I arrived in Quito in the middle of the night and the ride to my hotel took about 40 minutes. After a few minutes of flat road, our van climbed higher and higher and the hotel seemed no closer. I was definitely feeling the altitude during the ride to the hotel, so I popped a pill (Diamox). I awoke in the wee hours and had to get up a few times to pee. I had chills and tingly hands and fingers. I thought I was going to have a stroke. I may not have suffered from altitude sickness, but I sure felt the side effects of the pill I took to prevent altitude sickness.
Our first day in Ecuador was an easy introduction, we went on an excursion outside Quito. We drove through a lovely road that wasn’t too steep to the Mindo Cloud Forest, where it had a few trails to a secondary forest and lookouts. We hiked to the lookout where we saw a thick forest, an introduction to the Andean Plateau, one of the world’s richest biodiversity hotspots with more than 25,000 plant species, and nearly 1600 birds’ species.
Of course, you can’t go to Ecuador and not visit the Middle of the World. The Middle of the World Monument (Ciudad Mitad del Mundo) park commemorates the site where the 18th-century French explorer Charles Marie de la Condamine once calculated the globe’s equatorial line to be. After a short walk in the park, I was out of breath, so I had to pop another altitude sickness pill.
After a short visit to the Middle of the World monument, we headed to Otavalo, a town famous for Otavalo Market run by Otaveleno Indians and one of the largest in South America. It was a scenic drive from Quito through the Guayllamamba valley and the north part of Cayambe valley. The views along the Pan-American Highway were amazing. It was like a never-ending drive at the top of the mountain 10,000 feet above sea level, looking over miles and miles of the canyons below. Just as we entered the province of Imbabura we were surrounded by volcanoes. Our guide continued to narrate the names and legends of the volcanoes. It’s hard to keep track of the names of the smaller volcanoes, but Otovalo was surrounded by the peaks of Imbabura, Cotacachi and Mojanda volcanoes.
We spent the night at Puerto Lago Resort. Although my room was facing the garden, I could see the peak of another volcano through my window. It was nice waking up to the fantastic early morning view of the volcano as the clouds breezed away.
The next day was another beautiful day and beautiful drive, passing small towns and stopping a short while at Cotacachi for a chance to buy leather goods. But I spent my time at the fruit market, trying different kinds of bananas and taking pictures of the old churches and the village in the shadow of the mountains. After lunch, we continued on a scenic drive through never-ending ascent and breathtaking scenery. I almost died a few times, not from shortness of breath, but as I stared at the glacier-covered peak volcano too long and whipped out my camera trying to film it, I was hit in the head by my camera.
As we approached the most northern mountain pass, our guide announced that we would be spending the night at a crater. He was talking, of course, about the village of Papallacta where we spent the rest of the afternoon indulging in the hot thermal pools. I awoke to another clear day. From my bathroom window, I noticed the sunrise revealing the glacier in all its glory. I immediately went outside to take photos of the glacier and the stillness of the morning. It was incredible to get that close to the glacier.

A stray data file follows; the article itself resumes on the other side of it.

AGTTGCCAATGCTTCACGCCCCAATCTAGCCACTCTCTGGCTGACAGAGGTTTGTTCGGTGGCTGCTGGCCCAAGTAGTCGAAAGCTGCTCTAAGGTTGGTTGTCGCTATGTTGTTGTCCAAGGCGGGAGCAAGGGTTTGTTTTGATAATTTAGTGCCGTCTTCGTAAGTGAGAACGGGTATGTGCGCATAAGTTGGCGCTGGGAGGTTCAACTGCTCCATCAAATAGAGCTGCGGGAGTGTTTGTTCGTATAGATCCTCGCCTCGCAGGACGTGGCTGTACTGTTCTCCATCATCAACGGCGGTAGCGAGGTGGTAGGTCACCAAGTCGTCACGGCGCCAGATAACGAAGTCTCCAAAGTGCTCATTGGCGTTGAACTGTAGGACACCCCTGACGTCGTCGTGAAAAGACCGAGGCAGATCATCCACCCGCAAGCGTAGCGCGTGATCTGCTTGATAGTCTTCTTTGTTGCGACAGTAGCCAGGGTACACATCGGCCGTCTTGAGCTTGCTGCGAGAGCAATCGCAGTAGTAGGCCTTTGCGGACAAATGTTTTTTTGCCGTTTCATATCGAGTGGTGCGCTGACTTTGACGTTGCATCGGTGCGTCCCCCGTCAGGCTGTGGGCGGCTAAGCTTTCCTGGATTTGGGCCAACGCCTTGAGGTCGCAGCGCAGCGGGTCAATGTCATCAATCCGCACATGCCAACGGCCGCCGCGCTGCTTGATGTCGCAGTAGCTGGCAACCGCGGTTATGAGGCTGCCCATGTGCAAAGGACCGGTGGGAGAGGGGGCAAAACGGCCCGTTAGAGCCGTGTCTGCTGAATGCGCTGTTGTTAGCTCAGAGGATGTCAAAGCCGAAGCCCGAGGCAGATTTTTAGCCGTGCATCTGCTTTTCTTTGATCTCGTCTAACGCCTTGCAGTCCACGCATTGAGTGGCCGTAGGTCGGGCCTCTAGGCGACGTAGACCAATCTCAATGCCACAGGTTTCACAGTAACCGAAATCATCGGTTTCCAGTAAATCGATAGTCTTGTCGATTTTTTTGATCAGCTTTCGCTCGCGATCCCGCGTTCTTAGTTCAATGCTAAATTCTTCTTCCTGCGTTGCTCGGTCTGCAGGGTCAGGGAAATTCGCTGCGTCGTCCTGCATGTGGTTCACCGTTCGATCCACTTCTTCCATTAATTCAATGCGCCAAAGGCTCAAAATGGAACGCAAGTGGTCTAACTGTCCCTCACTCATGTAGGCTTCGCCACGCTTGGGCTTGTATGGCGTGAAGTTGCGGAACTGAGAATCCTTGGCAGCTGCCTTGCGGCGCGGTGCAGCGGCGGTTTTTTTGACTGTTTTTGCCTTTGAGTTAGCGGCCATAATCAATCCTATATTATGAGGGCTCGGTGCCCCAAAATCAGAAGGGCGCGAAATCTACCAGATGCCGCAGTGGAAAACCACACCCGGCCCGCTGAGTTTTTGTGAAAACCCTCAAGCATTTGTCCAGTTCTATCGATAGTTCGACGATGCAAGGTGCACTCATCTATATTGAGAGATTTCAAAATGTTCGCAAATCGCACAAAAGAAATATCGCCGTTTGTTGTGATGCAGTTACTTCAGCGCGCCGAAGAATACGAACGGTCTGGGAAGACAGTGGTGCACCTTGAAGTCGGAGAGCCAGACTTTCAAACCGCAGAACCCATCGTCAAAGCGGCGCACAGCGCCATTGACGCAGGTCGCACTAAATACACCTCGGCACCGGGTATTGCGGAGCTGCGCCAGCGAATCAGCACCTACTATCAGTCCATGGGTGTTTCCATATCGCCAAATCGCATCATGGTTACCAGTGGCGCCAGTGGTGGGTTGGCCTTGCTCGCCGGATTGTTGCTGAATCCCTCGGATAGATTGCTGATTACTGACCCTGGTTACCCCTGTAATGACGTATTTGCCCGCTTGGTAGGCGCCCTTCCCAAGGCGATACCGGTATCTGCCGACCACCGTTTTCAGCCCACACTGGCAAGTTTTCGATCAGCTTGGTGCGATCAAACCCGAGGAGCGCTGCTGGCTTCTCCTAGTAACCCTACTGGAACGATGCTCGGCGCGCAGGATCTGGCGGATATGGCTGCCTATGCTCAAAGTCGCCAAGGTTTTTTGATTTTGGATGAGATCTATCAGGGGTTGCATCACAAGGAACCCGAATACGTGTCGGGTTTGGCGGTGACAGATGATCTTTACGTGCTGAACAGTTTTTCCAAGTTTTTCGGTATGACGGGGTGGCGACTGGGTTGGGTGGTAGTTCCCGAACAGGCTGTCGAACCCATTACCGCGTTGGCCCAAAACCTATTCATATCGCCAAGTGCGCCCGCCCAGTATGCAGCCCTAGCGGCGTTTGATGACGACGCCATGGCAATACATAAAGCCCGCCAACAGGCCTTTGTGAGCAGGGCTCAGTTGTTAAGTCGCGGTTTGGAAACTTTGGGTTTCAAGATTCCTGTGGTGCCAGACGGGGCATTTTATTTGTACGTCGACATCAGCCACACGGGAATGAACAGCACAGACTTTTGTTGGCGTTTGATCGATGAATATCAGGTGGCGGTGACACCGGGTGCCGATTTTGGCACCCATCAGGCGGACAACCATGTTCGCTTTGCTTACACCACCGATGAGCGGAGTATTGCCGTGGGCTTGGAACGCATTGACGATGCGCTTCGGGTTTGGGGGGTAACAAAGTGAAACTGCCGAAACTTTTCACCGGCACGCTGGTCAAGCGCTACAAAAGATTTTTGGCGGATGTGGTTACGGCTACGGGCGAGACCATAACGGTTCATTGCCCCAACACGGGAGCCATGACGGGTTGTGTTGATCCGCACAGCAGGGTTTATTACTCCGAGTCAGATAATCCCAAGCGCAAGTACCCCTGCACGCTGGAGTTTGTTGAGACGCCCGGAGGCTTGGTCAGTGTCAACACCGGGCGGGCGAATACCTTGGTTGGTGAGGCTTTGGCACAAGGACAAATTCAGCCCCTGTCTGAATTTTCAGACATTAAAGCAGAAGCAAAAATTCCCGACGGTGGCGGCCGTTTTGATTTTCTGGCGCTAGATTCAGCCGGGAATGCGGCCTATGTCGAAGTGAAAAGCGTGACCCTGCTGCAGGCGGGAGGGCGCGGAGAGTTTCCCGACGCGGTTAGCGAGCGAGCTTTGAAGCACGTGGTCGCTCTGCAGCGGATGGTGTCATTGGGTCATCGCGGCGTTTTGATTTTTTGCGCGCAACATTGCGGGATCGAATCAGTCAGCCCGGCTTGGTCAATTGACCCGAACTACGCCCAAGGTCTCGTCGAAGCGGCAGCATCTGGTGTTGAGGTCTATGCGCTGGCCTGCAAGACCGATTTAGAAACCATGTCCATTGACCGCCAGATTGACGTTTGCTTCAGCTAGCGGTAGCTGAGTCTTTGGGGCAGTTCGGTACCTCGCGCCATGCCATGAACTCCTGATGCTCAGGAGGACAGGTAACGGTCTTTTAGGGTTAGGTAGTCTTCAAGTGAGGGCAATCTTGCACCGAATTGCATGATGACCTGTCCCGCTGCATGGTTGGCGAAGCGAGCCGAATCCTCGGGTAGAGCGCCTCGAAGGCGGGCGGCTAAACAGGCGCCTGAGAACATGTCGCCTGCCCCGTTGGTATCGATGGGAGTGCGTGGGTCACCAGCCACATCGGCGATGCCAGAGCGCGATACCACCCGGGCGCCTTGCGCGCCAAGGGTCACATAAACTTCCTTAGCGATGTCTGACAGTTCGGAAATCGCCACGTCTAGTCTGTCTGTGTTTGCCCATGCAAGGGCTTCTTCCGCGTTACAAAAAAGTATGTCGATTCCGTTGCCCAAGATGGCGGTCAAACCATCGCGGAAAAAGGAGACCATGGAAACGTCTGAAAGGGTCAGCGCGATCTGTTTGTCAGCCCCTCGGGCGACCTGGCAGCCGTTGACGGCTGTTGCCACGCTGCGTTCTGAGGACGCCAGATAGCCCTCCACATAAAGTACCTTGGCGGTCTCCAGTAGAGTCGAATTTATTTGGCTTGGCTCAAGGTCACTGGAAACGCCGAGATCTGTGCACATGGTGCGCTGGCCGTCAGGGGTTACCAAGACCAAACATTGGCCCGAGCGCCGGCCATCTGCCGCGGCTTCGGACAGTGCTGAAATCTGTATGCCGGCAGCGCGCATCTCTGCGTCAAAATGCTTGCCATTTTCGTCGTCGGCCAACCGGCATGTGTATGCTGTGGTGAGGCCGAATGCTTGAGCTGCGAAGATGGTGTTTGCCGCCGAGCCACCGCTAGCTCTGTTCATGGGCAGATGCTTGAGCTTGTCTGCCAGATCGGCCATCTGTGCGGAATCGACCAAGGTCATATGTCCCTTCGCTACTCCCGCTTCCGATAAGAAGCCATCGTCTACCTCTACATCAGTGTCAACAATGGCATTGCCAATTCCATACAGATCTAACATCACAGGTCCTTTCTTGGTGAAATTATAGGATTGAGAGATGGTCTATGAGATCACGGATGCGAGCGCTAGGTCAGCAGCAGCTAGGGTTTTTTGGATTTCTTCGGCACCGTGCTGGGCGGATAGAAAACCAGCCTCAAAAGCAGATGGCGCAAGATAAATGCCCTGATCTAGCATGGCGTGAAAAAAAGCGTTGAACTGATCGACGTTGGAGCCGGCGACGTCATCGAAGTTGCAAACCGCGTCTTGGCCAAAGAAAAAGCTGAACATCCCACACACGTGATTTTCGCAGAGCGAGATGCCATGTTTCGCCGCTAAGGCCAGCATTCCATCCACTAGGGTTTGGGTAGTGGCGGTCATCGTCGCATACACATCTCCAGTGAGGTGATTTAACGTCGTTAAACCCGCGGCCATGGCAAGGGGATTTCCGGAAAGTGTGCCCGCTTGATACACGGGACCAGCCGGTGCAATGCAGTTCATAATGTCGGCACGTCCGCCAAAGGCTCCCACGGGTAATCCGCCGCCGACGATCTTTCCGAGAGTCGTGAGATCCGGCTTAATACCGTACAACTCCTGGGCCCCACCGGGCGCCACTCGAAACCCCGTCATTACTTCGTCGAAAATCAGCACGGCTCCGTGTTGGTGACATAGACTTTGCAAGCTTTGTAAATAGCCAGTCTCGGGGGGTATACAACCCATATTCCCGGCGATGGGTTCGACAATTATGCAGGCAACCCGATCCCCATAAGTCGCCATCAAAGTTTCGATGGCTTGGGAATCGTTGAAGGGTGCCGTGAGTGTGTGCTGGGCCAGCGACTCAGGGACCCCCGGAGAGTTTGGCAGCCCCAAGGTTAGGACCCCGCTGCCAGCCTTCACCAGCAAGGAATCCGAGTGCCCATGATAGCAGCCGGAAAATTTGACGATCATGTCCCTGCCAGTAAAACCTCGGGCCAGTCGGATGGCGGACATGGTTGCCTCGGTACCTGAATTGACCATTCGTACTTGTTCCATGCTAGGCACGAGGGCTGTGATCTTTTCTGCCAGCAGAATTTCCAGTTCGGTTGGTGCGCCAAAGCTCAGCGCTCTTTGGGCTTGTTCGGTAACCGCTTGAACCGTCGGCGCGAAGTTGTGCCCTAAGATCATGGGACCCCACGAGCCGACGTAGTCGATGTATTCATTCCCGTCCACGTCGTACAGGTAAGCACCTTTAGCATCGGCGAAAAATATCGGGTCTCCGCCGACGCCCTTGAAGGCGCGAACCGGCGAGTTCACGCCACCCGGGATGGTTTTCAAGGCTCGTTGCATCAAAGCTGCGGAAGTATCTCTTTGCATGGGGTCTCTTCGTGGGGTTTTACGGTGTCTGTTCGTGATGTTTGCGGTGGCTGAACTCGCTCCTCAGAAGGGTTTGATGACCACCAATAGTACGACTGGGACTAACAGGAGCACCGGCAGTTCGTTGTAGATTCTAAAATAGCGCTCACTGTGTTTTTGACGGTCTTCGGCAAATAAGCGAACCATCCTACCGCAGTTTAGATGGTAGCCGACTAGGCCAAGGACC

ANTISANA (5753 m, 18,870 ft)
The next day, our guide announced that it would be all downhill from Papallacta and just as I thought we’re done with volcanoes, the road skirted a river valley with the snow-capped volcano towering above. It was another fantastic drive. The area had some amazing views of the glacier-capped volcano and what made it unique was its proximity to the rainforest. We stopped at a lookout so many meters down. The glacier-capped volcano never left our site and was replaced only by the sight of the rainforest and the cloud forest as we neared the Amazonian basin.
CAYAMBE (5790m, 18,991 ft)
TUNGURAHUA (5023m, 16,475 ft)Chasing volcanoes gave me just as much adrenaline rush as the strenuous hike and zip lining through the Amazon Rainforest. After Banos, we drove through the edge of the cliffs to get to our next hotel in Patate and woke up the following morning in the shadow of the steamy Tungurahua Volcano.
I did not get to see the Cotopaxi volcano as it was asleep (covered in clouds) the whole time we were there. However, we got to hear legends and see the beauty of the Cotopaxi volcano through the local artist's paintings and local artisan’s volcano inspired art. I stayed and explored the 400-year-old colonial hotel at the slope of the Cotopaxi National Park. So hiking the hotel surrounding the area and breathing the thin air already felt as if I were hiking the Cotopaxi mountain.
|Cotopaxi Volcano along the Pan-American Highway|
AVENUE OF THE VOLCANOES
As we neared Quito, our guide announced that we’re passing the Avenue of the Volcanoes. Then he started naming volcanoes again like the Ruminahui Volcano. (4721m, 15,489ft)
By the time I returned to Quito, I was already acclimated to the high altitude so that I could enjoy the walk at the historic masterpiece in the high Andes, the base of the Pichincha Volcano –one of the first places to receive the UNESCO World Heritage Site designation partly because of architecture, the colonial religious art, the level of preservation and most importantly because of the natural environment.
All photos by the author